Tuesday, May 31, 2016
Robert Kennedy and the Bill of Rights
Gerard N. Magliocca
In this post I want to introduce two themes of my (work-in-progress) Bill of Rights book. One is how the Cold War influenced America's view of its Bill of Rights. The other is the question (raised in an earlier post) about why we think that the first ten amendments (as opposed to the first eight or the first nine) are the Bill of Rights.
"Anything jump out at you? For me, it's RFK's emphasis on the first nine amendments."
You can't expect federal politicians to get very enthusiastic about the Tenth amendment, I guess, since it's clearly aimed at limiting their own power.
"You can't expect federal politicians to get very enthusiastic about the Tenth amendment"
A lot of them were pretty enthusiastic about it over the years.
I don't necessarily think "the Tenth Amendment is not part of RFK's case." He speaks of the Bill of Rights, "particularly" the first nine. But, that means more than the first nine. Why isn't the 10A included? He then speaks of the "addition" of the 14A, as if that is separate from the Bill of Rights. At least, that seems a reasonable interpretation.
The 10A is being diminished, yes, partially probably because it was then used as a tool of racism and other things he opposed.
This passage stuck out to me: "The British have proved a Constitution needn't be written."
Given the Brit government's history with the American colonies, the Irish and Scots, as well as occasionally with the English themselves, a largely unwritten constitution gas serious limitations.
That was my impression, too: The British have, by now, proven that a Constitution actually DOES need to be written.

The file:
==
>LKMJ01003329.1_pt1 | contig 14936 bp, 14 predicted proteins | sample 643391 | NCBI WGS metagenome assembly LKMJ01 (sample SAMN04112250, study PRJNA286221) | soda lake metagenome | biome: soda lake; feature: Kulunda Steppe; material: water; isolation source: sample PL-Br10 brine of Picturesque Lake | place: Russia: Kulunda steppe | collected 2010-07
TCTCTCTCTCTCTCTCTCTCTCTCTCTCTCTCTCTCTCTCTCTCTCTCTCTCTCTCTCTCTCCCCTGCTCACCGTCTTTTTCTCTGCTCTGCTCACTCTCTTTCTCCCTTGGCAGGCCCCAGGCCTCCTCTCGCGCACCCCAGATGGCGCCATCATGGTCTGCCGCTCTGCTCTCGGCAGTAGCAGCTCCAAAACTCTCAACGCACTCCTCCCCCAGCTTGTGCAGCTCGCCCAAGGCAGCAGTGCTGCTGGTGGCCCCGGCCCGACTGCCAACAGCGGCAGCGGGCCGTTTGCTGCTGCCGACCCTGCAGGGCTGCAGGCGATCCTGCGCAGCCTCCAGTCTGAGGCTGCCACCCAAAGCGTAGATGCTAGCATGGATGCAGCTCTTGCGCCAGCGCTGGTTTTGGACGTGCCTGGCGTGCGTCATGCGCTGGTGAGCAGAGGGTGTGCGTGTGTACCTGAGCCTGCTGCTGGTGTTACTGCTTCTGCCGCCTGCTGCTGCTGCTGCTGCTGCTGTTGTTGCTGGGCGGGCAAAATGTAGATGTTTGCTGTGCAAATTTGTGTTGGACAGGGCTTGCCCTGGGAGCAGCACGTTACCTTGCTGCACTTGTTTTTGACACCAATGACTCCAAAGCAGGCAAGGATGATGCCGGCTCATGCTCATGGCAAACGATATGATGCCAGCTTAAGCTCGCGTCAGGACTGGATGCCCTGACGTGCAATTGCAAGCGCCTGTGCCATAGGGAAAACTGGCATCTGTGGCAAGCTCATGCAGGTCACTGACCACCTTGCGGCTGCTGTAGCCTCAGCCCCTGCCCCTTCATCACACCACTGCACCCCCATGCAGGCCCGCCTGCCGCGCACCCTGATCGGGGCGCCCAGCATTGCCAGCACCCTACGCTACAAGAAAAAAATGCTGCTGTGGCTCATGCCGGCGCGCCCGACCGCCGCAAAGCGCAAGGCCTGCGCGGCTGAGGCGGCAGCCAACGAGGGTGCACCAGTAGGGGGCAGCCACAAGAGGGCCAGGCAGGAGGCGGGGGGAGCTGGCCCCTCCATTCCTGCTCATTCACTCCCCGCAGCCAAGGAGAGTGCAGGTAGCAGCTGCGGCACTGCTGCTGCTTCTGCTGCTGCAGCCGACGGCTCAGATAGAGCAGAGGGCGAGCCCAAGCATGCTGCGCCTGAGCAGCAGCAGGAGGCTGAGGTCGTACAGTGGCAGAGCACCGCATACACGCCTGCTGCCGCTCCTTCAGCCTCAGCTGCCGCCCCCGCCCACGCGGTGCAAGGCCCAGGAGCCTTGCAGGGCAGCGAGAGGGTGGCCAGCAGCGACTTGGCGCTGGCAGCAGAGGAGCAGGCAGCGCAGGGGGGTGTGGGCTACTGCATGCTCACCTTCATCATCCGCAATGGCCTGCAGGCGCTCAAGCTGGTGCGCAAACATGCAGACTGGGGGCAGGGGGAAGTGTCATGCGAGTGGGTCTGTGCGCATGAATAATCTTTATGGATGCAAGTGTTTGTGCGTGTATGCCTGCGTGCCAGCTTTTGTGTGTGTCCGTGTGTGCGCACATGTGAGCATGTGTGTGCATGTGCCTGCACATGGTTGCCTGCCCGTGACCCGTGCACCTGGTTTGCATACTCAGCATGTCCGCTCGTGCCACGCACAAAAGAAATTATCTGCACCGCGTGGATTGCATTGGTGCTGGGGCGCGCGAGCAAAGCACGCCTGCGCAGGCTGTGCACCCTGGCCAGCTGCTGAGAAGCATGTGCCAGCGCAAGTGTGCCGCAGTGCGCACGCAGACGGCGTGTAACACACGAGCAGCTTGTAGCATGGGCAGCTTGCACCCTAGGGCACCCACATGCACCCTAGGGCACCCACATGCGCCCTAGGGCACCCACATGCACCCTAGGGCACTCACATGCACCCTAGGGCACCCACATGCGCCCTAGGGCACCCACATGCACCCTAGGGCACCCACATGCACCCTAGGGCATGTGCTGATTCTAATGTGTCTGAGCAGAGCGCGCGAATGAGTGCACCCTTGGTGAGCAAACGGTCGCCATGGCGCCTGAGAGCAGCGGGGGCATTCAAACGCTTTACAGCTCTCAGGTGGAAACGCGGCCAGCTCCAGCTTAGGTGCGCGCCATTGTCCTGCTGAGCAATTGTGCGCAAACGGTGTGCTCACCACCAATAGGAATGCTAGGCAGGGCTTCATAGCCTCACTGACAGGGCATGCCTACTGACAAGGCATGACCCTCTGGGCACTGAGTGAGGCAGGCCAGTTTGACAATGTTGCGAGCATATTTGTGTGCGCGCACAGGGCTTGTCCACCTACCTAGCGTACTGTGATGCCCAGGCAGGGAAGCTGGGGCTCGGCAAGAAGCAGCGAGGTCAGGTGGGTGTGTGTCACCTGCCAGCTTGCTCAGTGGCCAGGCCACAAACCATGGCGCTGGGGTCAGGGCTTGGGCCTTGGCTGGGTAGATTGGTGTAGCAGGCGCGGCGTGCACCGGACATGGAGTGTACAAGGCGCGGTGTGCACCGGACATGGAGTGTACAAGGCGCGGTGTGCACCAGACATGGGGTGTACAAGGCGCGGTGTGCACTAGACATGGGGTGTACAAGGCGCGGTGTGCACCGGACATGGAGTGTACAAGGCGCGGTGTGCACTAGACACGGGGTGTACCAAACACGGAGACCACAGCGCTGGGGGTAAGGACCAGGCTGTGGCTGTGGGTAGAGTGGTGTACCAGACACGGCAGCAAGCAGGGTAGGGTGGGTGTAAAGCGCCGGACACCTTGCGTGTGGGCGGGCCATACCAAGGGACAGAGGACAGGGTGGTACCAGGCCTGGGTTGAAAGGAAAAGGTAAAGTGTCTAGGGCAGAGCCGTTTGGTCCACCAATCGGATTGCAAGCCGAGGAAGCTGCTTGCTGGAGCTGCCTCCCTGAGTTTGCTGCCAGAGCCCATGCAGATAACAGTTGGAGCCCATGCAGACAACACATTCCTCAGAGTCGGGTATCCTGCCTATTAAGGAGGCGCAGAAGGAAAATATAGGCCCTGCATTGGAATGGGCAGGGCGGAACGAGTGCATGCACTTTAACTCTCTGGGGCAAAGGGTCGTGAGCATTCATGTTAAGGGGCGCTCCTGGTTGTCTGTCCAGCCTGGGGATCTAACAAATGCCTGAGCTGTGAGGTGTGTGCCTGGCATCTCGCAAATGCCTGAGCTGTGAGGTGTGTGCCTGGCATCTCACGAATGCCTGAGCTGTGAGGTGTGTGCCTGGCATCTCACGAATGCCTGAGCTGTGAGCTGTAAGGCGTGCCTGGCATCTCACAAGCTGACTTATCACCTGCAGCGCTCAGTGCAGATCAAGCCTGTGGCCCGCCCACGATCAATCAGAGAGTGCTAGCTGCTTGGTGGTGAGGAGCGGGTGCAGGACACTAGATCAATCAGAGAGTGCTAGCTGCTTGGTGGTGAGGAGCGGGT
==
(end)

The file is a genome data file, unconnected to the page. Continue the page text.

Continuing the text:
Sadly, at this point the US has demonstrated along with the USSR, that writing it down isn't enough. I think it's an open question whether anything is enough, in the long run.
Written/unwritten...perhaps we can come to the conclusion that that is not the most interesting or important fact about 'a' 'constitution' ... Many/most/all of us here are lawyers or legally trained so prescription is always foremost in our minds, but the word 'constitution' is just as much about what is 'in fact done' as it about 'what is prescribed to be done.' Aristotle's 'Constitution of Athens' (and his lost collection of hundreds of other ancient constitutions) is all about what 'was in fact done.' In certain respects our 1789 Constitution is hardly 'constitutive' ...not only does it not tell us who 'citizens' of the US are or should be, but it says virtually nothing about the territory on which they reside or how that territory is or should be organized (as witnessed by the confusion surrounding the status of the Northwest Territories Act after the 1789 Constitution was adopted, the debates around the Louisiana Purchase, the mess made in the granting of statehood to Ohio etc...). The specification of citizenship in the 14th Amendment was truly a reconstituting of the US and is a crucial reason for including that Amendment in any 'Bill of Rights.'
"Written/unwritten...perhaps we can come to the conclusion that that is not the most interesting or important fact about 'a' 'constitution'"
I would argue that, unwritten, or at least, unrecorded in some fixed form, you don't HAVE a constitution, just habits of governance, liable to fall the moment somebody decides to alter them.
"In certain respects our 1789 Constitution is hardly 'constitutive' ...not only does it not tell us who 'citizens' of the US are or should be, but it says virtually nothing about the territory on which they reside or how that territory is or should be organized"
That's because it didn't constitute a nation, but instead a federation of pre-existing states. It didn't have to specify a lot of things, because they weren't within it's purview anyway.
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